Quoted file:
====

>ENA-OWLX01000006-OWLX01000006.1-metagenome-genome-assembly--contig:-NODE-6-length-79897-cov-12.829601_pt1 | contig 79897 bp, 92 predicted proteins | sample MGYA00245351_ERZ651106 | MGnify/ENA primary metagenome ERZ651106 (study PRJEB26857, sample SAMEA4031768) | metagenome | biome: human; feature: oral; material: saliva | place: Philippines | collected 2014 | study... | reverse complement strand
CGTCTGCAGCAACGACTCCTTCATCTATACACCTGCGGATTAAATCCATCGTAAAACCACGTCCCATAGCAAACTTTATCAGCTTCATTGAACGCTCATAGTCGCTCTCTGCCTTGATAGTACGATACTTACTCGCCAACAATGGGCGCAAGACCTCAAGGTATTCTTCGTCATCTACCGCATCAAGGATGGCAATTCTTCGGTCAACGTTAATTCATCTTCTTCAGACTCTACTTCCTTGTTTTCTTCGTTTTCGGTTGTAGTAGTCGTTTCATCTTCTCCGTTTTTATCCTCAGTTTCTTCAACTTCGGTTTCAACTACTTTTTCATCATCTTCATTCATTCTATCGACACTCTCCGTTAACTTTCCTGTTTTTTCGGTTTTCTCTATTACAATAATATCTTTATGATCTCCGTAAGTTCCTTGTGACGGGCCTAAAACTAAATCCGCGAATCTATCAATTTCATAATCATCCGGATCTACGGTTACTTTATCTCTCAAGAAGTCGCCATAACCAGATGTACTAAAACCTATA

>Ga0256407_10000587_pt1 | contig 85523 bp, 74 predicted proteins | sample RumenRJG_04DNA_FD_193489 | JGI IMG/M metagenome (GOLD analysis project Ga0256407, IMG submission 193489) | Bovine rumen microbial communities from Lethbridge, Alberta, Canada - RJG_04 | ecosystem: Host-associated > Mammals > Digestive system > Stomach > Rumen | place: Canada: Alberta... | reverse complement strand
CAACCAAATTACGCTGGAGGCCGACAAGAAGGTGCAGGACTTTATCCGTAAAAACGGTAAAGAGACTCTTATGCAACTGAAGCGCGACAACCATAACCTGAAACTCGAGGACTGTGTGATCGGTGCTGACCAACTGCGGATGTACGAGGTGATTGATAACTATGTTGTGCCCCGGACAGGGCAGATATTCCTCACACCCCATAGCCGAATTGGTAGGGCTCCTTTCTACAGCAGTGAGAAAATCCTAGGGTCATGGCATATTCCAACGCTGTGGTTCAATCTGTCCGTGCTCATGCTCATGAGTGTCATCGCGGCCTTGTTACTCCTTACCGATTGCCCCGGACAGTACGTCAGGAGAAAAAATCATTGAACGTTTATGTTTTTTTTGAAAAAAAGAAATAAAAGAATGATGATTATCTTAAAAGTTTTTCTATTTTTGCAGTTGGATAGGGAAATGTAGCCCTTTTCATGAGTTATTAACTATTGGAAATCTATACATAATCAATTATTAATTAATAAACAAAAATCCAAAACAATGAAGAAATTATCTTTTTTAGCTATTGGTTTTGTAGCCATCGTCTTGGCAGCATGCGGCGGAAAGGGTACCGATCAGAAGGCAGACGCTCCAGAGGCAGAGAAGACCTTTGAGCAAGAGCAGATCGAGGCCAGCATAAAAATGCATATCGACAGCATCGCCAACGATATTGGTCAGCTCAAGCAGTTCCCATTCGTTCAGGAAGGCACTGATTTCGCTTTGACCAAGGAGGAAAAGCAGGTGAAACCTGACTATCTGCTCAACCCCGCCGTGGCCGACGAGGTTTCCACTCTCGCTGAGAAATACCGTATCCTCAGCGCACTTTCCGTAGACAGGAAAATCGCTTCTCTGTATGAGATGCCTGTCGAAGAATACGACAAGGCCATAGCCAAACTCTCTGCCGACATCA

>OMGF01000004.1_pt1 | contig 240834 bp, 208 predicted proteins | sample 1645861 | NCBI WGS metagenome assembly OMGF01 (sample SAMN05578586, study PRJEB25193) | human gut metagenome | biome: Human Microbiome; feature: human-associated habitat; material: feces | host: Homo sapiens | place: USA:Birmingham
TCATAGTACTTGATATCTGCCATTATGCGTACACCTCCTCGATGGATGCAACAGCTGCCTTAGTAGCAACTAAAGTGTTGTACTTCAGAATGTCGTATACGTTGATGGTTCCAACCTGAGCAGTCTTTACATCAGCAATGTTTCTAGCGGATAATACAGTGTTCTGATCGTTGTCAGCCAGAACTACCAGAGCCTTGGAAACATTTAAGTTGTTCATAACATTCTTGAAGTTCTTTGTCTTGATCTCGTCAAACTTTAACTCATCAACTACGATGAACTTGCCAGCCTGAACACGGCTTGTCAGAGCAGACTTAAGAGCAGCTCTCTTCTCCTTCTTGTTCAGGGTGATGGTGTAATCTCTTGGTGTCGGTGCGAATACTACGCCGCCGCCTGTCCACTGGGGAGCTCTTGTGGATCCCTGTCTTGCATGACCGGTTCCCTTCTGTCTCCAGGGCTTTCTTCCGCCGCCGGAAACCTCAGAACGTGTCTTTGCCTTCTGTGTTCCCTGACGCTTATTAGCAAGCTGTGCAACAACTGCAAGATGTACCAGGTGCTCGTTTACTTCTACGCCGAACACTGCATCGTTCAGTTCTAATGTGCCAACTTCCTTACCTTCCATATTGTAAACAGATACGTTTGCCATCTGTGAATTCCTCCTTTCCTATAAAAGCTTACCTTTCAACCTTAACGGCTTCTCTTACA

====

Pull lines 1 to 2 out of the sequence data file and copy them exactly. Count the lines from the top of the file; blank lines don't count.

>ENA-OWLX01000006-OWLX01000006.1-metagenome-genome-assembly--contig:-NODE-6-length-79897-cov-12.829601_pt1 | contig 79897 bp, 92 predicted proteins | sample MGYA00245351_ERZ651106 | MGnify/ENA primary metagenome ERZ651106 (study PRJEB26857, sample SAMEA4031768) | metagenome | biome: human; feature: oral; material: saliva | place: Philippines | collected 2014 | study... | reverse complement strand
CGTCTGCAGCAACGACTCCTTCATCTATACACCTGCGGATTAAATCCATCGTAAAACCACGTCCCATAGCAAACTTTATCAGCTTCATTGAACGCTCATAGTCGCTCTCTGCCTTGATAGTACGATACTTACTCGCCAACAATGGGCGCAAGACCTCAAGGTATTCTTCGTCATCTACCGCATCAAGGATGGCAATTCTTCGGTCAACGTTAATTCATCTTCTTCAGACTCTACTTCCTTGTTTTCTTCGTTTTCGGTTGTAGTAGTCGTTTCATCTTCTCCGTTTTTATCCTCAGTTTCTTCAACTTCGGTTTCAACTACTTTTTCATCATCTTCATTCATTCTATCGACACTCTCCGTTAACTTTCCTGTTTTTTCGGTTTTCTCTATTACAATAATATCTTTATGATCTCCGTAAGTTCCTTGTGACGGGCCTAAAACTAAATCCGCGAATCTATCAATTTCATAATCATCCGGATCTACGGTTACTTTATCTCTCAAGAAGTCGCCATAACCAGATGTACTAAAACCTATA